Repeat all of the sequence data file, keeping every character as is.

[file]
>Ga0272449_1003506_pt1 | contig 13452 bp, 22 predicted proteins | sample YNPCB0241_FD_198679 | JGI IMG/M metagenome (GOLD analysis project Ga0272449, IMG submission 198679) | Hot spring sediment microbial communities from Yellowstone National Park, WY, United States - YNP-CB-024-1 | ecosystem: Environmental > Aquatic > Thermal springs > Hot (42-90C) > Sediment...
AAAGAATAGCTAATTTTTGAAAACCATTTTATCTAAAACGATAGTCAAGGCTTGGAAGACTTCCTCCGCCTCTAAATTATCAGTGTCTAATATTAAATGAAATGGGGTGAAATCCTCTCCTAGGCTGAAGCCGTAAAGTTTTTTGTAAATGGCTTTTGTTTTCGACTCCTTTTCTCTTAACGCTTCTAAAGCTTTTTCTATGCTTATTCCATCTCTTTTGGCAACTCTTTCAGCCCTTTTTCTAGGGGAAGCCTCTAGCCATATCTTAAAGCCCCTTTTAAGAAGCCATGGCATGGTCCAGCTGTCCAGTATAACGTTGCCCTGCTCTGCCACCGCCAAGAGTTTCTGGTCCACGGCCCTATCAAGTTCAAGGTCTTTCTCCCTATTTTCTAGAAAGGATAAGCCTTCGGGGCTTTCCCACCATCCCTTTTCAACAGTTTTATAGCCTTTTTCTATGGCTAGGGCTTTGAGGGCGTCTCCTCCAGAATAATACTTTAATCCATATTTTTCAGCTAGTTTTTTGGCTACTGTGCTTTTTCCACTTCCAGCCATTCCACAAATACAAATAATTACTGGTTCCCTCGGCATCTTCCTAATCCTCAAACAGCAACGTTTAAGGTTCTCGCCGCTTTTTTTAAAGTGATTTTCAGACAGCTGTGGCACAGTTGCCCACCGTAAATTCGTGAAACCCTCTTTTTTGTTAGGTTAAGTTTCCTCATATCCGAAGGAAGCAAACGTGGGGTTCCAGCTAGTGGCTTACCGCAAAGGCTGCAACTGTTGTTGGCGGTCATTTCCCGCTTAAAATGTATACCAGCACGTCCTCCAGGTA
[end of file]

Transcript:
>Ga0272449_1003506_pt1 | contig 13452 bp, 22 predicted proteins | sample YNPCB0241_FD_198679 | JGI IMG/M metagenome (GOLD analysis project Ga0272449, IMG submission 198679) | Hot spring sediment microbial communities from Yellowstone National Park, WY, United States - YNP-CB-024-1 | ecosystem: Environmental > Aquatic > Thermal springs > Hot (42-90C) > Sediment...
AAAGAATAGCTAATTTTTGAAAACCATTTTATCTAAAACGATAGTCAAGGCTTGGAAGACTTCCTCCGCCTCTAAATTATCAGTGTCTAATATTAAATGAAATGGGGTGAAATCCTCTCCTAGGCTGAAGCCGTAAAGTTTTTTGTAAATGGCTTTTGTTTTCGACTCCTTTTCTCTTAACGCTTCTAAAGCTTTTTCTATGCTTATTCCATCTCTTTTGGCAACTCTTTCAGCCCTTTTTCTAGGGGAAGCCTCTAGCCATATCTTAAAGCCCCTTTTAAGAAGCCATGGCATGGTCCAGCTGTCCAGTATAACGTTGCCCTGCTCTGCCACCGCCAAGAGTTTCTGGTCCACGGCCCTATCAAGTTCAAGGTCTTTCTCCCTATTTTCTAGAAAGGATAAGCCTTCGGGGCTTTCCCACCATCCCTTTTCAACAGTTTTATAGCCTTTTTCTATGGCTAGGGCTTTGAGGGCGTCTCCTCCAGAATAATACTTTAATCCATATTTTTCAGCTAGTTTTTTGGCTACTGTGCTTTTTCCACTTCCAGCCATTCCACAAATACAAATAATTACTGGTTCCCTCGGCATCTTCCTAATCCTCAAACAGCAACGTTTAAGGTTCTCGCCGCTTTTTTTAAAGTGATTTTCAGACAGCTGTGGCACAGTTGCCCACCGTAAATTCGTGAAACCCTCTTTTTTGTTAGGTTAAGTTTCCTCATATCCGAAGGAAGCAAACGTGGGGTTCCAGCTAGTGGCTTACCGCAAAGGCTGCAACTGTTGTTGGCGGTCATTTCCCGCTTAAAATGTATACCAGCACGTCCTCCAGGTA